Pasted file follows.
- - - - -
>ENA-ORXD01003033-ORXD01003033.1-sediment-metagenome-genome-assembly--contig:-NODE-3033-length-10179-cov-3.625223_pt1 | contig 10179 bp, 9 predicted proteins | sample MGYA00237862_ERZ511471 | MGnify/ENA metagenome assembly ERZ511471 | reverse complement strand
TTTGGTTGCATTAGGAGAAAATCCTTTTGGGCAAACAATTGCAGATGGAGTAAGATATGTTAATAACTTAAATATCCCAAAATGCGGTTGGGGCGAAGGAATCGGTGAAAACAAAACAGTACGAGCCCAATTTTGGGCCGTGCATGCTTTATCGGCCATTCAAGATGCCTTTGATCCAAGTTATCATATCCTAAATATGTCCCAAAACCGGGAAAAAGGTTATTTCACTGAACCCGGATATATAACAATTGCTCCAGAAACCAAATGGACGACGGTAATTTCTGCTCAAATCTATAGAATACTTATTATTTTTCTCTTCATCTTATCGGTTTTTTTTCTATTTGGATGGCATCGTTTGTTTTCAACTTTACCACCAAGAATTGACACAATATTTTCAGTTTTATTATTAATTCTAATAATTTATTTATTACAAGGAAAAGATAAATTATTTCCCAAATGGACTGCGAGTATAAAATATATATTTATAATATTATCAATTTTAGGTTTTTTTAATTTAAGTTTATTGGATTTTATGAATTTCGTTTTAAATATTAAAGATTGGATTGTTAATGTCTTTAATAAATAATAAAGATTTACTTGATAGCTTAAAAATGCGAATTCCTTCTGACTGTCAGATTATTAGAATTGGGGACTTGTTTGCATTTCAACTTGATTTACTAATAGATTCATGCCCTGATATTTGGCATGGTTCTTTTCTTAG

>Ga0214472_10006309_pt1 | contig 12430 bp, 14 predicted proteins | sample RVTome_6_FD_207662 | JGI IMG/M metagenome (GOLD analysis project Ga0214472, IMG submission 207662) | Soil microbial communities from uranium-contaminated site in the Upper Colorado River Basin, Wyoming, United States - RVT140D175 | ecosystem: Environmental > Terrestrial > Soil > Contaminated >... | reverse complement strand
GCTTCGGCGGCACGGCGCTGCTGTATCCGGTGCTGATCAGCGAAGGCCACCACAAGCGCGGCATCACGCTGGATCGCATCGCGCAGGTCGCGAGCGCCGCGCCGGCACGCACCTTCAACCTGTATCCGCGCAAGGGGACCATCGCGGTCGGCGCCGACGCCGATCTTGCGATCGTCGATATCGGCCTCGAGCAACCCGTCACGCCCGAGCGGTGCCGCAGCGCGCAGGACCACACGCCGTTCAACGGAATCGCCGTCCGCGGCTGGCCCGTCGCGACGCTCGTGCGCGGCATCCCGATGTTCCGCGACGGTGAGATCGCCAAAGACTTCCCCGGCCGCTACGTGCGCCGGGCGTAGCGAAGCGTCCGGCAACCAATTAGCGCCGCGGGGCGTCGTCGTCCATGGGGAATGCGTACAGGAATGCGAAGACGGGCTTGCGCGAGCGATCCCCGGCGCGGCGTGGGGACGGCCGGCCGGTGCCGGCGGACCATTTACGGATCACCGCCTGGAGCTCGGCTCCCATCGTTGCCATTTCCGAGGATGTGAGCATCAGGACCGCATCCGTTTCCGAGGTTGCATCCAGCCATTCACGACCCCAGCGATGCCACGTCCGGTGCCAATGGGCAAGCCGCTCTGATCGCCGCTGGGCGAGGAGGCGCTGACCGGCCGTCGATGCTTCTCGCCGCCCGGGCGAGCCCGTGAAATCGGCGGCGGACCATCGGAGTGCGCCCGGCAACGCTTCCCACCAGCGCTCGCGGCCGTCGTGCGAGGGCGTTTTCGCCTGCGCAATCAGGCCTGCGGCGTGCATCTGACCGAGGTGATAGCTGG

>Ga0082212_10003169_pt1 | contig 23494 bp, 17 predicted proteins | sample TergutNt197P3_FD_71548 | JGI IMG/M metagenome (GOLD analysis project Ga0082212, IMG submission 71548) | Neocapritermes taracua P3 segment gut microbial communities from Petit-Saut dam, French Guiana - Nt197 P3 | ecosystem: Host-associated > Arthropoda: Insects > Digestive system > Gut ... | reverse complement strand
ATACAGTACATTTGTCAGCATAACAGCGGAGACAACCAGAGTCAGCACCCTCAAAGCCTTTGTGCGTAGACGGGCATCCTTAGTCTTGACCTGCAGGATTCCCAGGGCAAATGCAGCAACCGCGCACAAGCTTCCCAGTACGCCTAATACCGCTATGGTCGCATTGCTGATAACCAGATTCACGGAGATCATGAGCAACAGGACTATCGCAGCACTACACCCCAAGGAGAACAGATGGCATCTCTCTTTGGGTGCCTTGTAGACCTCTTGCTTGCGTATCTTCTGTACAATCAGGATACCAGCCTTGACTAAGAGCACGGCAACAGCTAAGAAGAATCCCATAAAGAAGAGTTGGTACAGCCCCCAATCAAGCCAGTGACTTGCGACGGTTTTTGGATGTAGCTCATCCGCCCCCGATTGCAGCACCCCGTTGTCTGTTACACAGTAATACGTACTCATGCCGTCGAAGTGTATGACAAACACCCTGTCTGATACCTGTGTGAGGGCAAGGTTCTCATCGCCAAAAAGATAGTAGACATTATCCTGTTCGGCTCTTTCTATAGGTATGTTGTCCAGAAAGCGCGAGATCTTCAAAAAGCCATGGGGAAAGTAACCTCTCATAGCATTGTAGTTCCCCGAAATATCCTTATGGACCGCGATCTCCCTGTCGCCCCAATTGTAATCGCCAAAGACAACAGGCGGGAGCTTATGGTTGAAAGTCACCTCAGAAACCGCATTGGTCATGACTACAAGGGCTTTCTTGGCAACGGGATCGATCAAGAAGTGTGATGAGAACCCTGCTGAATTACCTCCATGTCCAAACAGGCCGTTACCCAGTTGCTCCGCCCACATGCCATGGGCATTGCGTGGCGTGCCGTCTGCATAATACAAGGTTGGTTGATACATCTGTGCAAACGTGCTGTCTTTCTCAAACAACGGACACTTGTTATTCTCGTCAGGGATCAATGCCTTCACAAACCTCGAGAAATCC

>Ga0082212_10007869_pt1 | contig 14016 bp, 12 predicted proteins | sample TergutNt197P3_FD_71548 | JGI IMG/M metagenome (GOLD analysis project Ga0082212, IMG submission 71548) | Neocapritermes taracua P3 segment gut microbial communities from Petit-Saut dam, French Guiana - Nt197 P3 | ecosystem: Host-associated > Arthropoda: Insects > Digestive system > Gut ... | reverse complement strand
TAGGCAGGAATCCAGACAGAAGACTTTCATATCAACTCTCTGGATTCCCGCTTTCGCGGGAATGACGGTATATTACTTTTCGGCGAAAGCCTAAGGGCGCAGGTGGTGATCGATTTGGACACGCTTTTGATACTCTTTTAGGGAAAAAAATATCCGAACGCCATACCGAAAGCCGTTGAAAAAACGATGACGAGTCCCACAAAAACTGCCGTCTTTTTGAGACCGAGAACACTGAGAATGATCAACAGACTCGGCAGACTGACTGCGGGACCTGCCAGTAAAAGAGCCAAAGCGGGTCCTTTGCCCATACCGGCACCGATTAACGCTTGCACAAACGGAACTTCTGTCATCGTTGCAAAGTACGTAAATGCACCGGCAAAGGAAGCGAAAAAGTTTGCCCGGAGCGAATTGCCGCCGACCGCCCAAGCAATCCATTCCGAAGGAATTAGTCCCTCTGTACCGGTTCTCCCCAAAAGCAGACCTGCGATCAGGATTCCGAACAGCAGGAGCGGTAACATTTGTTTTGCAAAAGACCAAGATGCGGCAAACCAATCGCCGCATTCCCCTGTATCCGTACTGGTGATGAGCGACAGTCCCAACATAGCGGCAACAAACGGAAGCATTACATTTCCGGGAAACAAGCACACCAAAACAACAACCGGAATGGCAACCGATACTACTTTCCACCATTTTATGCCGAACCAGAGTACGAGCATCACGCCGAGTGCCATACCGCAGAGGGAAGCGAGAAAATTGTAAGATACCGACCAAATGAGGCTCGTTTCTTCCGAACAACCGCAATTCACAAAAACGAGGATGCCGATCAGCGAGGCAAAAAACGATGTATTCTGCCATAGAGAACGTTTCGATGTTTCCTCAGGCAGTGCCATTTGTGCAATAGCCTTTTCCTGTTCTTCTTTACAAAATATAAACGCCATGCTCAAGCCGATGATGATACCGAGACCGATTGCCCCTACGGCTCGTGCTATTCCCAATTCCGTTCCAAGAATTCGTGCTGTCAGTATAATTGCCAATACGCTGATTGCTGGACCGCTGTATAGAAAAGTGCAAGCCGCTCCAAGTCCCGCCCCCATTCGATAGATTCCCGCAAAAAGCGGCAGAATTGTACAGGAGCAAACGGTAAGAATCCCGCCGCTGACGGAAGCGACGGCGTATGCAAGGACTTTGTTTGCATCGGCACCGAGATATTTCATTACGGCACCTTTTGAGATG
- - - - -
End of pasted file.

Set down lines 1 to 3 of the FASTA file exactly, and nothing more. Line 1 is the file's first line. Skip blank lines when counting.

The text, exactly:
>ENA-ORXD01003033-ORXD01003033.1-sediment-metagenome-genome-assembly--contig:-NODE-3033-length-10179-cov-3.625223_pt1 | contig 10179 bp, 9 predicted proteins | sample MGYA00237862_ERZ511471 | MGnify/ENA metagenome assembly ERZ511471 | reverse complement strand
TTTGGTTGCATTAGGAGAAAATCCTTTTGGGCAAACAATTGCAGATGGAGTAAGATATGTTAATAACTTAAATATCCCAAAATGCGGTTGGGGCGAAGGAATCGGTGAAAACAAAACAGTACGAGCCCAATTTTGGGCCGTGCATGCTTTATCGGCCATTCAAGATGCCTTTGATCCAAGTTATCATATCCTAAATATGTCCCAAAACCGGGAAAAAGGTTATTTCACTGAACCCGGATATATAACAATTGCTCCAGAAACCAAATGGACGACGGTAATTTCTGCTCAAATCTATAGAATACTTATTATTTTTCTCTTCATCTTATCGGTTTTTTTTCTATTTGGATGGCATCGTTTGTTTTCAACTTTACCACCAAGAATTGACACAATATTTTCAGTTTTATTATTAATTCTAATAATTTATTTATTACAAGGAAAAGATAAATTATTTCCCAAATGGACTGCGAGTATAAAATATATATTTATAATATTATCAATTTTAGGTTTTTTTAATTTAAGTTTATTGGATTTTATGAATTTCGTTTTAAATATTAAAGATTGGATTGTTAATGTCTTTAATAAATAATAAAGATTTACTTGATAGCTTAAAAATGCGAATTCCTTCTGACTGTCAGATTATTAGAATTGGGGACTTGTTTGCATTTCAACTTGATTTACTAATAGATTCATGCCCTGATATTTGGCATGGTTCTTTTCTTAG

>Ga0214472_10006309_pt1 | contig 12430 bp, 14 predicted proteins | sample RVTome_6_FD_207662 | JGI IMG/M metagenome (GOLD analysis project Ga0214472, IMG submission 207662) | Soil microbial communities from uranium-contaminated site in the Upper Colorado River Basin, Wyoming, United States - RVT140D175 | ecosystem: Environmental > Terrestrial > Soil > Contaminated >... | reverse complement strand